Delhi India

CAQM formulates comprehensive policy to abate the menace of air pollution in Delhi-NCR

Policy deals with thermal power plants, clean fuels & electric mobility, public transportation, road traffic management, diesel generators and bursting of fire crackers

Focus on abating air pollution through greening and plantation on a large scale, among other mitigation measures

The Commission for Air Quality Management in NCR & Adjoining Areas (CAQM) has formulated a Comprehensive Policy to abate the menace of air pollution in Delhi-NCR, in a crucial step towards overall amelioration of the air quality of the National Capital Region (NCR) through differentiated geographical approach and timelines of action. This policy contains sector-wise recommendations for Agencies and Departments of Central Government, NCR State Governments and GNCTD along with Central Pollution Control Board (CPCB) and State Pollution Control Boards (PCBs) of NCR to prevent, control and abate air pollution in the NCR including industries, vehicles/ transport, construction and demolition (C&D), dust from roads and open areas, municipal solid waste burning, crop residue burning etc. The policy framed by CAQM also deals with thermal power plants (TPPs), clean fuels & electric mobility, public transportation, road traffic management, diesel generators (DGs), bursting of fire crackers and abating air pollution through greening and plantation.

The scope of this comprehensive plan by CAQM is to abate air pollution primarily in Delhi and NCR. Owing to a deficit in infrastructure and systems across sub-regions of the NCR, wide variations in baseline actions, and varying levels of urbanization, a differentiated approach and timelines have been suggested for various sub-regions. These sub-regions include:

  • The National Capital Territory (NCT) of Delhi
  • The NCR districts near Delhi — Gurugram, Faridabad, Sonipat, Jhajjar, Rohtak, Ghaziabad, Gautam Buddha Nagar and Baghpat
  • Other NCR districts
  • The entire state of Punjab and the non-NCR districts of Haryana, primarily for addressing episodic events of stubble burning

The Hon’ble Supreme Court of India in its order dated 16.12.2021 in WP (Civil) No 1135 of 2020 in the matter of Aditya Dubey (minor) and Anr v/s UOI & Ors. had directed CAQM that with a view to “find permanent solution to the air pollution menace occurring every year in Delhi and NCR, suggestions may be invited from the general public as well as the experts in the field”.

Further, pursuant to the directions of Hon’ble Supreme Court, the Commission vide order dated 7.1.2022 constituted an Expert Group. The Expert Group considered the suggestions received, interacted with interveners and experts as well as various stakeholders and State Government representatives.  The Expert Group apart from taking into account the suggestions received also reviewed and examined the existing scientific literature, relevant policies, regulations, programmes and funding strategies of the Central and State Governments in various sectors, the current status of action and best practice approaches. Suggestions received were from civil society, research bodies, industry, experts, academia, individuals, etc. and related to mitigation in the key sectors of air pollution, air quality management, monitoring framework and institutional strengthening for implementation.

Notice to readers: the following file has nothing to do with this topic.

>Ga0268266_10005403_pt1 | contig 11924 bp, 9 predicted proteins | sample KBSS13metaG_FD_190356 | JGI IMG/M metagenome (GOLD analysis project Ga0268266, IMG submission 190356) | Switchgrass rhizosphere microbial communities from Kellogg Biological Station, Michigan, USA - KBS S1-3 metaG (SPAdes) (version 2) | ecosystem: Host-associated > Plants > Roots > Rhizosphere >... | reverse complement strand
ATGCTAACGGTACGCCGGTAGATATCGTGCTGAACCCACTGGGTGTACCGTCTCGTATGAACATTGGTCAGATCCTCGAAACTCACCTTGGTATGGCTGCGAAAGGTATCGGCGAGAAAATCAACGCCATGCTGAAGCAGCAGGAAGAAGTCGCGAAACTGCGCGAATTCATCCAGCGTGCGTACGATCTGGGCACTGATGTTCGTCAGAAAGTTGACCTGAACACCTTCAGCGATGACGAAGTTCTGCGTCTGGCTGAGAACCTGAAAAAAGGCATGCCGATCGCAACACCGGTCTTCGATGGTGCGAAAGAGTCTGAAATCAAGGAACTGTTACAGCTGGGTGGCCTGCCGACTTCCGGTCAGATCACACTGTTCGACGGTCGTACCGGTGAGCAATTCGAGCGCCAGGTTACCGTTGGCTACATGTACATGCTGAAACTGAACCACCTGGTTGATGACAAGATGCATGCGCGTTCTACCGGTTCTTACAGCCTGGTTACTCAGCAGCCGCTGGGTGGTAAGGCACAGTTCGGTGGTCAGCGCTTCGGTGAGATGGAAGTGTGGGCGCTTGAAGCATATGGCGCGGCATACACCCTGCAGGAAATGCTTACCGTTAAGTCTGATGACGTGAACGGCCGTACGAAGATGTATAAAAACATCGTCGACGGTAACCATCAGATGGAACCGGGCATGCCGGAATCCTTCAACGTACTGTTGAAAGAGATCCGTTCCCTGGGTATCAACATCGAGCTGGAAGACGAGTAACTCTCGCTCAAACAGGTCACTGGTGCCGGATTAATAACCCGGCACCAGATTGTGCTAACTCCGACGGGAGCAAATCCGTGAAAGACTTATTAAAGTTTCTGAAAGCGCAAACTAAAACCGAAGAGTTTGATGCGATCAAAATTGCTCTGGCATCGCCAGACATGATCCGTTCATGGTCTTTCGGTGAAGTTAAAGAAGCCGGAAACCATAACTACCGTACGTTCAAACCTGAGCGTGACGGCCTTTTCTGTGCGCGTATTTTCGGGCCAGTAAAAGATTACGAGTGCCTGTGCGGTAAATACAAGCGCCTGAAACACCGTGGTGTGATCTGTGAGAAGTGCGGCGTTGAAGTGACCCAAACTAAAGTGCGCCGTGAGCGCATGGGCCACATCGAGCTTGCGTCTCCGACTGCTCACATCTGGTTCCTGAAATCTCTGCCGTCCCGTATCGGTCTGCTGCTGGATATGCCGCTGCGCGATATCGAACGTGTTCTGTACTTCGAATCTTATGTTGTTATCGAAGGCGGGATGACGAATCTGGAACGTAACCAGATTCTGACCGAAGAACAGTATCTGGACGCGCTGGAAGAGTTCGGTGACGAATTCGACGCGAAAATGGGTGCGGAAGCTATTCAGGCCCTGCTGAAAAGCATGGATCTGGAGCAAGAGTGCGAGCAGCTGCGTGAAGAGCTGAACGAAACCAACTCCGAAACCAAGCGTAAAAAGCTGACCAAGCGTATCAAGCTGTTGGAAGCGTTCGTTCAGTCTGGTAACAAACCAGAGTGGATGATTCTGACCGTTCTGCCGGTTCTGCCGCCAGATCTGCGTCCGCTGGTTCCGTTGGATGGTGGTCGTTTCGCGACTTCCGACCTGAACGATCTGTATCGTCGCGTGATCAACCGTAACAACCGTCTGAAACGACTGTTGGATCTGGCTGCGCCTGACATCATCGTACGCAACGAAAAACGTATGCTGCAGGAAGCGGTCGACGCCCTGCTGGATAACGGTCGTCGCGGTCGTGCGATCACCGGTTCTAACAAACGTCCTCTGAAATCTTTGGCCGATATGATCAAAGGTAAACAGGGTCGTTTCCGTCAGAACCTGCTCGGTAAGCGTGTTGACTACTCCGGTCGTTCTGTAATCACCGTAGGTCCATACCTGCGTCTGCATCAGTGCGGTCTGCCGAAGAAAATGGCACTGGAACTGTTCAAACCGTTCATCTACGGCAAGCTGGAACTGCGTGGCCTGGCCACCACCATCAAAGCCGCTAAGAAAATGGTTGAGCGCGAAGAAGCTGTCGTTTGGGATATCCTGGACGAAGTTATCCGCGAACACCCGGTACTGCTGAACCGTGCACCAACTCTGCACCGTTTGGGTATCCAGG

The scope of this multi-sector assessment included industries, power plants, vehicles and transportation, diesel generator sets, dust sources like construction/demolition projects/roads and open areas, municipal solid waste/biomass burning, episodic events like stubble burning, firecrackers and other dispersed sources. The inputs and suggestions received in a series of stakeholder consultations were incorporated appropriately in the relevant sections and this participatory approach has enriched the exercise of suggesting a comprehensive policy to curb air pollution in Delhi-NCR.

The Expert Group, considering the issues and complexities involved, has suggested short-term (up to one year), medium term (one-three years), and long term (three-five years, preferably) actions. This timeframe is further differentiated for different sub-regions/areas/districts/cities to provide the space for all to transform to meet the common air quality goal. Broadly, the critical areas of transformation aimed for meeting the national ambient air quality standards include:

  • Widespread access to affordable clean fuels and technology in industry, transport and households
  • Mobility transition including through mass transit, electrification of vehicles, building walking and cycling infrastructure and reducing personal vehicle usage etc
  • Circular economy for material recovery from waste to prevent its dumping and burning
  • Dust management from C&D activities, roads/Right of Ways (RoW) and open areas with appropriate technology, infrastructure and greening measures
  • Strict time-bound implementation, improved monitoring and compliance.

The Commission has already shared this policy with the Central Government Ministries / Departments, NCR State Governments, GNCTD and various agencies for taking comprehensive action on the policy to curb air pollution in NCR. The policy document can be accessed from the website of the Commission i.e., caqm.nic.in.

 

Related Posts